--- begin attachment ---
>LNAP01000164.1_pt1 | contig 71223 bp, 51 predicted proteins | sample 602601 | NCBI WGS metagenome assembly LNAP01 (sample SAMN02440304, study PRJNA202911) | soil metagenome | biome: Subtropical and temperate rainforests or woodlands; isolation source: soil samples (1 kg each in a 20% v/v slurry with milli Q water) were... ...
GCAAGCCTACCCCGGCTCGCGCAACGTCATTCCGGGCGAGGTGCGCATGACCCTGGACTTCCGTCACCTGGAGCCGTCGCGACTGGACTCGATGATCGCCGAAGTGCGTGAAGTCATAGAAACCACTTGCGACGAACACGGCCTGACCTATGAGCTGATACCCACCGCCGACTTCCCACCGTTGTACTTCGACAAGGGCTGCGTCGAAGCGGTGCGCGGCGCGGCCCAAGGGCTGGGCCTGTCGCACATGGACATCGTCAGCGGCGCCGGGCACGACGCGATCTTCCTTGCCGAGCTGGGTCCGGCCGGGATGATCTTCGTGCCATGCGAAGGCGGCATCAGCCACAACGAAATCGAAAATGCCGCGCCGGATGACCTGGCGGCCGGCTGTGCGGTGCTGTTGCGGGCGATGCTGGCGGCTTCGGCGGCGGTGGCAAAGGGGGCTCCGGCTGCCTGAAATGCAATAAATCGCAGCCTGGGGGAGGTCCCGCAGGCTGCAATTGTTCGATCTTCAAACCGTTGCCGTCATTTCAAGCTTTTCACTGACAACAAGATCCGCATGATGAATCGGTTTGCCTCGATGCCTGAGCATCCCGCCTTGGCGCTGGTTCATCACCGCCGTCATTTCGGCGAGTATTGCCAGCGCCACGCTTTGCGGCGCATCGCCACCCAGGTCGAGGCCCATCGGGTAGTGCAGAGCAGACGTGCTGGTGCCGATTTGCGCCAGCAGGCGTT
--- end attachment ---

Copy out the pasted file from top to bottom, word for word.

>LNAP01000164.1_pt1 | contig 71223 bp, 51 predicted proteins | sample 602601 | NCBI WGS metagenome assembly LNAP01 (sample SAMN02440304, study PRJNA202911) | soil metagenome | biome: Subtropical and temperate rainforests or woodlands; isolation source: soil samples (1 kg each in a 20% v/v slurry with milli Q water) were... ...
GCAAGCCTACCCCGGCTCGCGCAACGTCATTCCGGGCGAGGTGCGCATGACCCTGGACTTCCGTCACCTGGAGCCGTCGCGACTGGACTCGATGATCGCCGAAGTGCGTGAAGTCATAGAAACCACTTGCGACGAACACGGCCTGACCTATGAGCTGATACCCACCGCCGACTTCCCACCGTTGTACTTCGACAAGGGCTGCGTCGAAGCGGTGCGCGGCGCGGCCCAAGGGCTGGGCCTGTCGCACATGGACATCGTCAGCGGCGCCGGGCACGACGCGATCTTCCTTGCCGAGCTGGGTCCGGCCGGGATGATCTTCGTGCCATGCGAAGGCGGCATCAGCCACAACGAAATCGAAAATGCCGCGCCGGATGACCTGGCGGCCGGCTGTGCGGTGCTGTTGCGGGCGATGCTGGCGGCTTCGGCGGCGGTGGCAAAGGGGGCTCCGGCTGCCTGAAATGCAATAAATCGCAGCCTGGGGGAGGTCCCGCAGGCTGCAATTGTTCGATCTTCAAACCGTTGCCGTCATTTCAAGCTTTTCACTGACAACAAGATCCGCATGATGAATCGGTTTGCCTCGATGCCTGAGCATCCCGCCTTGGCGCTGGTTCATCACCGCCGTCATTTCGGCGAGTATTGCCAGCGCCACGCTTTGCGGCGCATCGCCACCCAGGTCGAGGCCCATCGGGTAGTGCAGAGCAGACGTGCTGGTGCCGATTTGCGCCAGCAGGCGTT